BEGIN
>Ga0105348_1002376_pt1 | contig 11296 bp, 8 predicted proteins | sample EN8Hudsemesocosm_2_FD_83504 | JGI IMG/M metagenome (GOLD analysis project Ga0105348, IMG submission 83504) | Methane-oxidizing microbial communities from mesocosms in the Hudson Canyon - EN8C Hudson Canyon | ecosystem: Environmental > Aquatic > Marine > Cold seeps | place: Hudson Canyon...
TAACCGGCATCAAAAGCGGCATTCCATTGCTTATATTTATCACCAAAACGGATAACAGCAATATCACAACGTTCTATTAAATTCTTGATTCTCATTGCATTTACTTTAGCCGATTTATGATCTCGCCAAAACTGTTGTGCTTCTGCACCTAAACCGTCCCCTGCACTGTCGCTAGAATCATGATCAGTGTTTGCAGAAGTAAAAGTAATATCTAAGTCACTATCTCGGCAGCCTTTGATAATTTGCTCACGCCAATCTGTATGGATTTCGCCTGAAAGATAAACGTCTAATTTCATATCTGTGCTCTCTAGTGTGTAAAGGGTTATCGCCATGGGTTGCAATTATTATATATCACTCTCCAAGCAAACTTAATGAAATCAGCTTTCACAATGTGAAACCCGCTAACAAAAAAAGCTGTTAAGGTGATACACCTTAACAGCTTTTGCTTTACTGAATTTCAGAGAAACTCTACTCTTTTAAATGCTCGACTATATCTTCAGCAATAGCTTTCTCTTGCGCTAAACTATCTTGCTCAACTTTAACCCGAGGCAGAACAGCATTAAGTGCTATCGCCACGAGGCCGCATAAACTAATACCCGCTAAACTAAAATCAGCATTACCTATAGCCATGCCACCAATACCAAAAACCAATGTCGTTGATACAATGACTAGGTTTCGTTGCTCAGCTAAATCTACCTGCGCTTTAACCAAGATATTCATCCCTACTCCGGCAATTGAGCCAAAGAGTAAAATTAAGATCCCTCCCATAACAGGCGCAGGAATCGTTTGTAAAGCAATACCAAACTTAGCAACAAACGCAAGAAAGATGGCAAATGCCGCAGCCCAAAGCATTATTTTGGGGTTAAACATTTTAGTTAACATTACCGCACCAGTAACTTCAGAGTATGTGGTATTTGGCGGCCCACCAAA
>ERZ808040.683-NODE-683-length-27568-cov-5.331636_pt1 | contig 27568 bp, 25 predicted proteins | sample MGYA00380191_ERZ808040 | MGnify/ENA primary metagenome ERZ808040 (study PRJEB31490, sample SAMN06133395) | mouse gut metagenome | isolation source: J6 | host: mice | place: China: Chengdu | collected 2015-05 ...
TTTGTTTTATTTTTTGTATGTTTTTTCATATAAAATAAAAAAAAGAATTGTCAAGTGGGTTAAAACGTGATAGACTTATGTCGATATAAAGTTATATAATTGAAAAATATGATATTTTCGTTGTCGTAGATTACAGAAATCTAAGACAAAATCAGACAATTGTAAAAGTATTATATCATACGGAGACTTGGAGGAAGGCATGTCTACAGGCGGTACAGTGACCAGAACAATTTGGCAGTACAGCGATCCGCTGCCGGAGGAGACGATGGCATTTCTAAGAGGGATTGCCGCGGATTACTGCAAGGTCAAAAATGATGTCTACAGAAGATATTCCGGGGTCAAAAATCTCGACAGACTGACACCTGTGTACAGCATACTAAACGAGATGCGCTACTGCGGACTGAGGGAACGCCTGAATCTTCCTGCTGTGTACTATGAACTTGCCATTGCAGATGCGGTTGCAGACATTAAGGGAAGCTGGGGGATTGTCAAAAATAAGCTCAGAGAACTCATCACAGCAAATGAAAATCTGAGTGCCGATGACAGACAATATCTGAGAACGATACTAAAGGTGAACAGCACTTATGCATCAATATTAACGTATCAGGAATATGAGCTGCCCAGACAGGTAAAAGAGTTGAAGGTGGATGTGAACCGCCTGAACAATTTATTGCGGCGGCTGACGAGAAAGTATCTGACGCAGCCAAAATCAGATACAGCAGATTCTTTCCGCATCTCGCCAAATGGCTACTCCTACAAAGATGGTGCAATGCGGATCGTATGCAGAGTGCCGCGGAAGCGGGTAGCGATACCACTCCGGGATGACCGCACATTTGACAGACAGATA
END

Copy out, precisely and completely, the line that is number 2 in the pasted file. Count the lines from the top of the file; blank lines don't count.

TAACCGGCATCAAAAGCGGCATTCCATTGCTTATATTTATCACCAAAACGGATAACAGCAATATCACAACGTTCTATTAAATTCTTGATTCTCATTGCATTTACTTTAGCCGATTTATGATCTCGCCAAAACTGTTGTGCTTCTGCACCTAAACCGTCCCCTGCACTGTCGCTAGAATCATGATCAGTGTTTGCAGAAGTAAAAGTAATATCTAAGTCACTATCTCGGCAGCCTTTGATAATTTGCTCACGCCAATCTGTATGGATTTCGCCTGAAAGATAAACGTCTAATTTCATATCTGTGCTCTCTAGTGTGTAAAGGGTTATCGCCATGGGTTGCAATTATTATATATCACTCTCCAAGCAAACTTAATGAAATCAGCTTTCACAATGTGAAACCCGCTAACAAAAAAAGCTGTTAAGGTGATACACCTTAACAGCTTTTGCTTTACTGAATTTCAGAGAAACTCTACTCTTTTAAATGCTCGACTATATCTTCAGCAATAGCTTTCTCTTGCGCTAAACTATCTTGCTCAACTTTAACCCGAGGCAGAACAGCATTAAGTGCTATCGCCACGAGGCCGCATAAACTAATACCCGCTAAACTAAAATCAGCATTACCTATAGCCATGCCACCAATACCAAAAACCAATGTCGTTGATACAATGACTAGGTTTCGTTGCTCAGCTAAATCTACCTGCGCTTTAACCAAGATATTCATCCCTACTCCGGCAATTGAGCCAAAGAGTAAAATTAAGATCCCTCCCATAACAGGCGCAGGAATCGTTTGTAAAGCAATACCAAACTTAGCAACAAACGCAAGAAAGATGGCAAATGCCGCAGCCCAAAGCATTATTTTGGGGTTAAACATTTTAGTTAACATTACCGCACCAGTAACTTCAGAGTATGTGGTATTTGGCGGCCCACCAAA